We’ve reported quite a bit about batteries over the years with a lot of hopeful technologies promising greater energy density, lower costs and improved performance.

Battery research has been frantic in the last few years with many organisations from IBM to leading universities to various startups vying for the holy grail of cheap, environmentally and operationally safe, energy dense with the ability for thousands of charge cycles and fast recharge rates.

The prize will be enormous for a battery that ticks all the boxes as there are now three major markets for cheap, safe and efficient batteries – consumer electronics, electric vehicles and grid/home storage.  Lithium ion has been the most widely adopted to date and prices have been falling quite rapidly over the years together with an increase in energy density.

In our battery information page we’ve listed lithium vanadium phosphate, lithium sulphur, lithium air, solid state lithium and aluminium batteries as all possible technologies that have potential.

Just over the past couple of days researchers at Stanford have announced an aluminium-ion battery that certainly has the qualities that everyone seeks although it’s still early days in it’s development with more research to be carried out.  This one looks to have enormous potential.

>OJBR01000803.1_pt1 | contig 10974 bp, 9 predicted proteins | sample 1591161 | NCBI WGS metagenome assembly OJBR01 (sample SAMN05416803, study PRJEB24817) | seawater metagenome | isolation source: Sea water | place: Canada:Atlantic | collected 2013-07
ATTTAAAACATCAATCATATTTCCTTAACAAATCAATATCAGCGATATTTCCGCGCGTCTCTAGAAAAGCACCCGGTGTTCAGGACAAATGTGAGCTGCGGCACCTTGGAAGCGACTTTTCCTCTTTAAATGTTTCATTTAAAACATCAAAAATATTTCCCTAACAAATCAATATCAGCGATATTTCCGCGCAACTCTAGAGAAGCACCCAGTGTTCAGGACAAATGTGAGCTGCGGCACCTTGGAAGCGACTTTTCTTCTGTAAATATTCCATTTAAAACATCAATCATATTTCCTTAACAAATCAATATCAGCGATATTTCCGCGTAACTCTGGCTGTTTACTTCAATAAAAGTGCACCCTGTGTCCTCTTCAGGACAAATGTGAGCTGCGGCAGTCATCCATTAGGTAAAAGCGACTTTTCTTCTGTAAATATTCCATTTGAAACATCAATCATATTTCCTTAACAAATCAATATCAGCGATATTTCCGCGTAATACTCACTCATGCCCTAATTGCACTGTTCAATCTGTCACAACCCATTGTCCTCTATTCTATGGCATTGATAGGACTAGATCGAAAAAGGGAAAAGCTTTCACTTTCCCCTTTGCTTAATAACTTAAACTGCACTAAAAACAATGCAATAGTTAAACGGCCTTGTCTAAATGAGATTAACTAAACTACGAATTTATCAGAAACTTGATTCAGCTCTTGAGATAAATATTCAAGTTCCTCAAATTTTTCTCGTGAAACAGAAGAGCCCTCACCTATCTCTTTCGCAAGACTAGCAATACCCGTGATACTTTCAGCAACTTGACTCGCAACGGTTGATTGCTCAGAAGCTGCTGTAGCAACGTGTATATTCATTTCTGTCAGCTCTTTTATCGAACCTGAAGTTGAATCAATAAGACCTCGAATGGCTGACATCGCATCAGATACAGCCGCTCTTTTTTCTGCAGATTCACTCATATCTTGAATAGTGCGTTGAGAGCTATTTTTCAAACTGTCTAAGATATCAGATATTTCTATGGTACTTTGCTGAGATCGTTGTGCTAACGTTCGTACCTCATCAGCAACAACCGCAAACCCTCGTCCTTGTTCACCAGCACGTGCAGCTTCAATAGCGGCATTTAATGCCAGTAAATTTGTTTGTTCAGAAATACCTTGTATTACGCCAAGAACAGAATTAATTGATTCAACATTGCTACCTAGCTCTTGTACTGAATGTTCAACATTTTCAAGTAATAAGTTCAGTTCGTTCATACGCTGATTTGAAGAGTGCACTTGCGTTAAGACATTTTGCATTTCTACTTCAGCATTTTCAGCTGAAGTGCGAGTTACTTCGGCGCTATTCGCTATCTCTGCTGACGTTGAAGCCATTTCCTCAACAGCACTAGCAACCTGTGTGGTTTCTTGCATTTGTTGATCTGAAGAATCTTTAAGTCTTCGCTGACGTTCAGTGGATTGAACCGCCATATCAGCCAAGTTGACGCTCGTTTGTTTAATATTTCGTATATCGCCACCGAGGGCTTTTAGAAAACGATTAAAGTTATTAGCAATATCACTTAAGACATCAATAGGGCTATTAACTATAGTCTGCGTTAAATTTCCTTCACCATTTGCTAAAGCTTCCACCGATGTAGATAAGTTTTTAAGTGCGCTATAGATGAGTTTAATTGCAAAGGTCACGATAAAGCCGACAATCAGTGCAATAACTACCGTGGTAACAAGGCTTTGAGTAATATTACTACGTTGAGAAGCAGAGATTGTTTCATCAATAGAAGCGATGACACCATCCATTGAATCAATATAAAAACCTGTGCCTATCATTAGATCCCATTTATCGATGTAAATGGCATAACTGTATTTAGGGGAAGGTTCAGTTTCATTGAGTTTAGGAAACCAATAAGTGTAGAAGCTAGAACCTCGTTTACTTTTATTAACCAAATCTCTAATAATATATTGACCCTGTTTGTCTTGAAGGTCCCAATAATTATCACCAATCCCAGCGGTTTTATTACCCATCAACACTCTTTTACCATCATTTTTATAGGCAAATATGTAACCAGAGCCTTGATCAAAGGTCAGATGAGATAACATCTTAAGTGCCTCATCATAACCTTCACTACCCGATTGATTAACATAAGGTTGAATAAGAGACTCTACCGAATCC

The researchers at Stanford University headed up by professor of chemistry Hongjie Dai efforts have resulted in a flexible high performance battery that’s environmentally safe, is very fast charging, long lasting, will not catch fire and is inexpensive.  Most boxes ticked!  Their research efforts have been announced in the journal Nature.

Although researches have been trying to produce an aluminium-ion battery for some years they have been unsuccessful.  Aluminium-ion is known to have attractive qualities such as low cost, low flammability and high-charge storage capacity.

Professor Dai remarks that the use of graphite for the cathode was an accidental discovery as so many things in science are, “we accidentally discovered that a simple solution is to use graphite, which is basically carbon. In our study, we identified a few types of graphite material that give us very good performance.”

The experimental battery shown in the video above has an aluminium anode with a graphite cathode and an ionic liquid electrolyte.  The battery is housed in a flexible polymer coated jacket.

The researches claimed exception charge rates that would literally mean a phone for example could be charged within a minute or two rather than the hours that the current lithium ion technology requires.

Click here for more about this exciting research.